'Bright Lines' By Tanwi Nandini Islam Is A Promising Debut Novel About Family, Love, And The Painful Process Of Growing Up

Tanwi Nandini Islam's debut novel Bright Lines is a vivid and captivating story about a loving yet dysfunctional family set against the backdrop of a colorful and unforgettable Brooklyn that is as much a part of the story as the characters. It's an impressive first novel — one that will draw in readers immediately. 

The Saleem family is full to bursting with of love, sore spots, and simmering tensions. Their oldest daughter Ella, adopted by her aunt and uncle after her birth parents were murdered in Bangladesh, is home from college for the summer, struggling to feel like she belongs. Her outgoing adopted sister Charu is eager to start college in the fall, chafing against the conservative expectations of her immigrant parents. Parents Anwar and Hashi worry about their girls while emphatically not talking about their own marital issues. And the house is now home to two indefinite visitors: Anwar's judgmental, recently divorced brother, and Charu's friend Maya who has run away from home and her domineering father. 

The summer is full of secrets, adventures, sexual awakenings, transgressions, and heartbreak, until eventually, inevitably, the tensions boil over in spectacular fashion.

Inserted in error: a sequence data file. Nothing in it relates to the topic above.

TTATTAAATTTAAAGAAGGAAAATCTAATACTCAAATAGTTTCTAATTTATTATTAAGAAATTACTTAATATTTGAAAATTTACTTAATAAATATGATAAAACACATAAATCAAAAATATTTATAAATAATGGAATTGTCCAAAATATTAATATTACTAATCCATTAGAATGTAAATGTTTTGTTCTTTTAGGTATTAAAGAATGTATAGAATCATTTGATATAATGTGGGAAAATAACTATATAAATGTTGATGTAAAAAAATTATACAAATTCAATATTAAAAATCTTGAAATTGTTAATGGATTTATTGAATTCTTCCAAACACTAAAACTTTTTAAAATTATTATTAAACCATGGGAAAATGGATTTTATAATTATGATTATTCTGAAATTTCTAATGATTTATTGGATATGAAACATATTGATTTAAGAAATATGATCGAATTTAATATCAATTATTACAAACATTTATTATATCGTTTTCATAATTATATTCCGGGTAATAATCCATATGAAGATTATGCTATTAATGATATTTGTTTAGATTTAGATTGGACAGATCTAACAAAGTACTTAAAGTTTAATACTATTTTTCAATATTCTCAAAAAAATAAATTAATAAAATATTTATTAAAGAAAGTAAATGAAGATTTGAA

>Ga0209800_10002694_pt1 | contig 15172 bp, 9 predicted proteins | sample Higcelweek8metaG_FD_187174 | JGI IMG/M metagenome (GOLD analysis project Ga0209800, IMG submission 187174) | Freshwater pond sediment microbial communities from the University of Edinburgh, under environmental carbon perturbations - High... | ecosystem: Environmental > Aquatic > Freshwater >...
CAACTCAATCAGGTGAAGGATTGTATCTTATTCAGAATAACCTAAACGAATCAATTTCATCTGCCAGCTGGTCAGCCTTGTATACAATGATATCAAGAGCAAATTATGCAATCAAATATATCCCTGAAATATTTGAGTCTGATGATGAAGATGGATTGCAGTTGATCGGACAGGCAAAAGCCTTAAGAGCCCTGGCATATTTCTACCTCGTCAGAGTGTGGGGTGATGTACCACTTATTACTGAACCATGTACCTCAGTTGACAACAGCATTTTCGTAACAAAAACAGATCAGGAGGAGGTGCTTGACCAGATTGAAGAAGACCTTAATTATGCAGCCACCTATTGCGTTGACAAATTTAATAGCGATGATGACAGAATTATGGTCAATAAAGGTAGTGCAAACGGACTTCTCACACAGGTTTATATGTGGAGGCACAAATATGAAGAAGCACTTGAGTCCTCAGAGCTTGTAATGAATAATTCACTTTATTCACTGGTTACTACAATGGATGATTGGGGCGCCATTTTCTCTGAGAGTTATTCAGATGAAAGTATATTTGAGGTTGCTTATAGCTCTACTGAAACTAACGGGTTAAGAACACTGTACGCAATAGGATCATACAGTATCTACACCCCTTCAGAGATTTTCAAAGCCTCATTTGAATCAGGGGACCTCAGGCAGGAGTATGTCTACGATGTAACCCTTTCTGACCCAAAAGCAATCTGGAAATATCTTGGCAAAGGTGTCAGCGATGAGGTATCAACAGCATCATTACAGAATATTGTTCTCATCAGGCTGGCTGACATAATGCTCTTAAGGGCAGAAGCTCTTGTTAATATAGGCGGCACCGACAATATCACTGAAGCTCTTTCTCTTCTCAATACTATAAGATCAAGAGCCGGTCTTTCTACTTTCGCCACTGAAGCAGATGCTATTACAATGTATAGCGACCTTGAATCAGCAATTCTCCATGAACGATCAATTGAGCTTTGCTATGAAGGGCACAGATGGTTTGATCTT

Bright Lines takes place in a Brooklyn that shimmers like a mirage — at once vivid and surreal. In fact, the setting might be the most engrossing thing about the novel. Islam manages to conjure a sense of place that seems to pulse with life on the page, a Brooklyn of underground parties, bachelorettes on bicycles, Atlantic Avenue traffic, pot smoking barbers, and fire hydrants busted open to help everyone cool off in the hazy summer months. It's a Brooklyn where anything could happen, and where someplace everything probably is. 

And her main characters fit right in — from the hijabi girl who eats ham to the college student with hallucinations to the apothecary owner plotting to grow his own weed, each person is full of their own contradictions and eccentricities.

The summer is full of secrets, adventures, sexual awakenings, transgressions, and heartbreak, until eventually, inevitably, the tensions boil over in spectacular fashion. 

This somewhat surreal, collage-like feeling extends also to the plot, as well, with less consistent success. The point of view shifts between characters in each scene, and all scenes are treated with equal care and attention, even those that wouldn't seem as important to the overall story. Huge, pivotal moments involving blood, fire, illicit sex, family arguments, or life-threatening danger are given the same amount of attention and the same tone as discussions about plants and seeds, bike rides, party plans. The narration makes little effort to direct your attention to what is most relevant or to point out what might prove most important, creating a narrative that feels alternately thrillingly real or perplexingly disjointed, depending on the scenes in question.

The novel manages to be spell-binding and a page turner regardless, perhaps because Islam manages to make her characters so compelling right away. It's a very promising debut that explores family, love, loss, and the painful process of growing up in a way that is both timeless and modern. 

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